As discussed in Albert-L szl ³ Barab si's book Linked: The New Science of Networks (2002) , networks increase the degrees of freedom in a society or organization by increasing the possible number of paths that people can follow and explore. Even more so than hierarchies, networks are resilient. Unlike hierarchies, networks are also creative. These two traits, resiliency and creativity, make the network the most robust structure imaginable. A network is composed of content, nodes, and connections. The nodes and connections carry the content. Increasing the degrees of freedom increases the number of nodes, or centers of decision making, in a society or in an organization. This, in turn , leads to an increase in freedom. In organizational terms, then, you create information-rich networks by increasing the number of centers of decision making and connections in an organization. This will allow the organization to capture and leverage the robustness of networks.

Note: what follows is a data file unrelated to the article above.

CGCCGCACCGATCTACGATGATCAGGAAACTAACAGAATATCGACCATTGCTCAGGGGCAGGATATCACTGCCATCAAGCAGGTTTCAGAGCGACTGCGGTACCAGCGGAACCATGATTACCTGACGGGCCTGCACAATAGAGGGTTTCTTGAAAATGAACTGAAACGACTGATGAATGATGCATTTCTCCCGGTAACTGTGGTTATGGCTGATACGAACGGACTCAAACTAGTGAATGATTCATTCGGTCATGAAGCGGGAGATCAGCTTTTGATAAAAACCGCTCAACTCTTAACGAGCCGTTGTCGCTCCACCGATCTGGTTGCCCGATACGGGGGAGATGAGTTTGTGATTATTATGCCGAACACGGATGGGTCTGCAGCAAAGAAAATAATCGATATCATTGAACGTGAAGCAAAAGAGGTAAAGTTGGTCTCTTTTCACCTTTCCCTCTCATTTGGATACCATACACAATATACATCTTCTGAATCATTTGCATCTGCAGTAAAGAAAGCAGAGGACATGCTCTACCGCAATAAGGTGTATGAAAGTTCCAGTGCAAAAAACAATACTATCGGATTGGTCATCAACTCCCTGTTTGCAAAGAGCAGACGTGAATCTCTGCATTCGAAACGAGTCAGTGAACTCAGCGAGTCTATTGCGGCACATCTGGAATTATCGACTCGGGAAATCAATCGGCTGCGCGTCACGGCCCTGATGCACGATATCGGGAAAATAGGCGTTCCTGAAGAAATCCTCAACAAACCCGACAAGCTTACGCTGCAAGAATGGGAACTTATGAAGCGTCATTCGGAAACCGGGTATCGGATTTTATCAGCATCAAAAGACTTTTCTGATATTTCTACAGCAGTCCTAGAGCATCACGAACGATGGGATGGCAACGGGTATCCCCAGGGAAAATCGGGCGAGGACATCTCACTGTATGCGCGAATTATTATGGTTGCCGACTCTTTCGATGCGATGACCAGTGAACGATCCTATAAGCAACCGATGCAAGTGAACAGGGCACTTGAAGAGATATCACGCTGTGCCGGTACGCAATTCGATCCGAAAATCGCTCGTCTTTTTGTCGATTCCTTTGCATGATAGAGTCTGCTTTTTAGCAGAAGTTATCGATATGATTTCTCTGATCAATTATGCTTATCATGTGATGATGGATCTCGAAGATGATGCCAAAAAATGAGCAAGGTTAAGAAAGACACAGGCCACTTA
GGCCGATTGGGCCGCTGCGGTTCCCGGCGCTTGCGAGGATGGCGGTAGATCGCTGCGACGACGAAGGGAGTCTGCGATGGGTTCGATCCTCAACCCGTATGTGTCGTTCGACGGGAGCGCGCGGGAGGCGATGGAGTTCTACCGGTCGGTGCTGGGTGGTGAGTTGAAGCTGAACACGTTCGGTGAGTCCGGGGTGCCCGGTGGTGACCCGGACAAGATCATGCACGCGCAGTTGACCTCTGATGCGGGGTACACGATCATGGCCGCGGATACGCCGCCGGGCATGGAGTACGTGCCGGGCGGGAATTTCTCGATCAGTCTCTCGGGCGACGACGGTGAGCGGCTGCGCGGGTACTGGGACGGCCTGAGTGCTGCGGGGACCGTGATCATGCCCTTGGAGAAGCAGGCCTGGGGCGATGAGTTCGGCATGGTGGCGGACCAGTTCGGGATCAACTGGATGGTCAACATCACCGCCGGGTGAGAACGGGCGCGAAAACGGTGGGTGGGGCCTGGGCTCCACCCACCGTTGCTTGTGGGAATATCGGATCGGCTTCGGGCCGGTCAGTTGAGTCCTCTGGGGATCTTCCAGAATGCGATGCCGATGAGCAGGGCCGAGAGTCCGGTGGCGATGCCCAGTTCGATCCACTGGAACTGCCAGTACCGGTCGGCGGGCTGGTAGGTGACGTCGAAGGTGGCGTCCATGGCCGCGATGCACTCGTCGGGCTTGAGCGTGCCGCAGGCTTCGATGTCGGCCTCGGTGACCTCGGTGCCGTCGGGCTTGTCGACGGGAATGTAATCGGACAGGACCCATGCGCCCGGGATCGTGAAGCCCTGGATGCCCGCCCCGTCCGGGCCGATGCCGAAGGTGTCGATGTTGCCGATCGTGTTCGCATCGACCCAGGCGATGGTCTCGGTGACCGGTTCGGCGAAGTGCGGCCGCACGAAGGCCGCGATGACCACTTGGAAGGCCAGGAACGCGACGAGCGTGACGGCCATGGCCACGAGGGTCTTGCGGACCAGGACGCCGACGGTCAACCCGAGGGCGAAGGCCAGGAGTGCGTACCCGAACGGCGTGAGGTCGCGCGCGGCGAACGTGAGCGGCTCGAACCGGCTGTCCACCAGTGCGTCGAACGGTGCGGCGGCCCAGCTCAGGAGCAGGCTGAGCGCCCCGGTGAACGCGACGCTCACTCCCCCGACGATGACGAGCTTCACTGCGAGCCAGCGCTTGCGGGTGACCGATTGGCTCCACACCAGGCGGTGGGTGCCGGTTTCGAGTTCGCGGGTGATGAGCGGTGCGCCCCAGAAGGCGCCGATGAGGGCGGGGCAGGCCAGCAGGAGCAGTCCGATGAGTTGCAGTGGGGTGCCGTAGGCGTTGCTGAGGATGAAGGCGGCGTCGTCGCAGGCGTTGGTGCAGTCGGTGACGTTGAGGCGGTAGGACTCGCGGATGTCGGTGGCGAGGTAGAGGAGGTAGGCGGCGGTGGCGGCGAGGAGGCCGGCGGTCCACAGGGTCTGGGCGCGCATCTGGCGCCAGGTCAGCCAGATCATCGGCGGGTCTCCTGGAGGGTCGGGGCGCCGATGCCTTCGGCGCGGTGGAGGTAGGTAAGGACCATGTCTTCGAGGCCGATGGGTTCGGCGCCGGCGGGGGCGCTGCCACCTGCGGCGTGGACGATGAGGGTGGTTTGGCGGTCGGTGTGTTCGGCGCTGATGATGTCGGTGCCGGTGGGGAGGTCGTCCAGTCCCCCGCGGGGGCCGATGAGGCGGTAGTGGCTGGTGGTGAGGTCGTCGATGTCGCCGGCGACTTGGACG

How do you create these robust networks? As mentioned earlier, you do not want to make radical changes in structure too soon that will damage the informal alliances and networks that you will need to use later. The key to expanding networks is to set up cross-functional connections between an expanded number of nodes (decision-making centers) through the peer council system. As the number of networks in society increases ” educating us all about the workings and benefits of interconnected nodes ”the companies that can mirror networks in their own organization will become wildly successful. Peer councils increase the number and quality of centers of decision making through councils and so capture the resiliency and creativity of networks. Let's take a closer look at both forms of peer-based organizations, knowing that much of what we say is of necessity hypothetical.